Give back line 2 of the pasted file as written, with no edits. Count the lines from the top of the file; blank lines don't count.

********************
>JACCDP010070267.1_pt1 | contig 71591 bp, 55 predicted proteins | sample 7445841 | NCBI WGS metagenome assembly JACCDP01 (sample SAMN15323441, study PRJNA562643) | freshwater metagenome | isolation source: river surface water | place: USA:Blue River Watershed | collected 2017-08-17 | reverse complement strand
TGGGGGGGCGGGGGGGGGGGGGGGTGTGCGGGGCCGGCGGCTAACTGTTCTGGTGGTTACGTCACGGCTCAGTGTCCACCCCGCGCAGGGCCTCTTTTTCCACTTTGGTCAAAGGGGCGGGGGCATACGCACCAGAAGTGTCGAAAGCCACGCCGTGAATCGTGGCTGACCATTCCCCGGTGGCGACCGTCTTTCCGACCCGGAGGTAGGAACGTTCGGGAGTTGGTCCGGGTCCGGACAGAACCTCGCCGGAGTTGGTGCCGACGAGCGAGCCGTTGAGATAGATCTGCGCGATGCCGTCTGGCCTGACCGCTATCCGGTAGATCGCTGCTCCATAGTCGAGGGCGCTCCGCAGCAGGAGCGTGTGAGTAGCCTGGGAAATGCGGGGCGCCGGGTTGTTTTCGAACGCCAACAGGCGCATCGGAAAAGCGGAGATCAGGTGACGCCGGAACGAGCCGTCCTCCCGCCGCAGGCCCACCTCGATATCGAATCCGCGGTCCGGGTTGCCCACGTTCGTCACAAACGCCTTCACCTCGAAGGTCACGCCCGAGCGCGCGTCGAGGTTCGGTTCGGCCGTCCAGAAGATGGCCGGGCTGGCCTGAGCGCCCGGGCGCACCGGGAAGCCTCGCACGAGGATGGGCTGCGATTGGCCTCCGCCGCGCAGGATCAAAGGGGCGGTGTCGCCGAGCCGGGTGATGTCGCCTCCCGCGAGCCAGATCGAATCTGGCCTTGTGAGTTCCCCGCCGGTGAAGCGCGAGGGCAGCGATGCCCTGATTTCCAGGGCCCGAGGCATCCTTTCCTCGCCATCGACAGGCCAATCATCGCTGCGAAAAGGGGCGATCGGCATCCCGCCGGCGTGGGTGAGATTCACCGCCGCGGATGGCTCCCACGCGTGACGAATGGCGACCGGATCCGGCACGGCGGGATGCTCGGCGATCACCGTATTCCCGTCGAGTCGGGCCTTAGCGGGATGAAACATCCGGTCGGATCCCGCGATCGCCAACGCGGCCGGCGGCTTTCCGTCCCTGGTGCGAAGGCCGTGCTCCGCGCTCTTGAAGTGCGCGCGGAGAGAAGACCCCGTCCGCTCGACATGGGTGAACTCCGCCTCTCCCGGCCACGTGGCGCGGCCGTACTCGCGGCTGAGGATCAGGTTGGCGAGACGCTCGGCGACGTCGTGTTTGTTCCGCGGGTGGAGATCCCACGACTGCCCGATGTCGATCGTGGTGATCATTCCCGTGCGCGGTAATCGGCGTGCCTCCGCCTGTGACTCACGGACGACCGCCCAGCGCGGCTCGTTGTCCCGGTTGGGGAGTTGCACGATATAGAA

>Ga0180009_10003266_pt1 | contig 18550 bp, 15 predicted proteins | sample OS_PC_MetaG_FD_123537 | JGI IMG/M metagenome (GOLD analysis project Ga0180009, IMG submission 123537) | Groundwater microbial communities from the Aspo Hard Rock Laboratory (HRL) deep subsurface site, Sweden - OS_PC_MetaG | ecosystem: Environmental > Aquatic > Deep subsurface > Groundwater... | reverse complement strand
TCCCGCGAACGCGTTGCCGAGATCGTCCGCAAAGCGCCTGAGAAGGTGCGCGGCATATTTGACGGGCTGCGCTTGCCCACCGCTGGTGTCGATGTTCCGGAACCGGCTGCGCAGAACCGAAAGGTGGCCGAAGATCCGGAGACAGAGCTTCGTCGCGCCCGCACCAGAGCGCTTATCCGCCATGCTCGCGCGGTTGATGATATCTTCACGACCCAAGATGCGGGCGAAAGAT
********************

TGGGGGGGCGGGGGGGGGGGGGGGTGTGCGGGGCCGGCGGCTAACTGTTCTGGTGGTTACGTCACGGCTCAGTGTCCACCCCGCGCAGGGCCTCTTTTTCCACTTTGGTCAAAGGGGCGGGGGCATACGCACCAGAAGTGTCGAAAGCCACGCCGTGAATCGTGGCTGACCATTCCCCGGTGGCGACCGTCTTTCCGACCCGGAGGTAGGAACGTTCGGGAGTTGGTCCGGGTCCGGACAGAACCTCGCCGGAGTTGGTGCCGACGAGCGAGCCGTTGAGATAGATCTGCGCGATGCCGTCTGGCCTGACCGCTATCCGGTAGATCGCTGCTCCATAGTCGAGGGCGCTCCGCAGCAGGAGCGTGTGAGTAGCCTGGGAAATGCGGGGCGCCGGGTTGTTTTCGAACGCCAACAGGCGCATCGGAAAAGCGGAGATCAGGTGACGCCGGAACGAGCCGTCCTCCCGCCGCAGGCCCACCTCGATATCGAATCCGCGGTCCGGGTTGCCCACGTTCGTCACAAACGCCTTCACCTCGAAGGTCACGCCCGAGCGCGCGTCGAGGTTCGGTTCGGCCGTCCAGAAGATGGCCGGGCTGGCCTGAGCGCCCGGGCGCACCGGGAAGCCTCGCACGAGGATGGGCTGCGATTGGCCTCCGCCGCGCAGGATCAAAGGGGCGGTGTCGCCGAGCCGGGTGATGTCGCCTCCCGCGAGCCAGATCGAATCTGGCCTTGTGAGTTCCCCGCCGGTGAAGCGCGAGGGCAGCGATGCCCTGATTTCCAGGGCCCGAGGCATCCTTTCCTCGCCATCGACAGGCCAATCATCGCTGCGAAAAGGGGCGATCGGCATCCCGCCGGCGTGGGTGAGATTCACCGCCGCGGATGGCTCCCACGCGTGACGAATGGCGACCGGATCCGGCACGGCGGGATGCTCGGCGATCACCGTATTCCCGTCGAGTCGGGCCTTAGCGGGATGAAACATCCGGTCGGATCCCGCGATCGCCAACGCGGCCGGCGGCTTTCCGTCCCTGGTGCGAAGGCCGTGCTCCGCGCTCTTGAAGTGCGCGCGGAGAGAAGACCCCGTCCGCTCGACATGGGTGAACTCCGCCTCTCCCGGCCACGTGGCGCGGCCGTACTCGCGGCTGAGGATCAGGTTGGCGAGACGCTCGGCGACGTCGTGTTTGTTCCGCGGGTGGAGATCCCACGACTGCCCGATGTCGATCGTGGTGATCATTCCCGTGCGCGGTAATCGGCGTGCCTCCGCCTGTGACTCACGGACGACCGCCCAGCGCGGCTCGTTGTCCCGGTTGGGGAGTTGCACGATATAGAA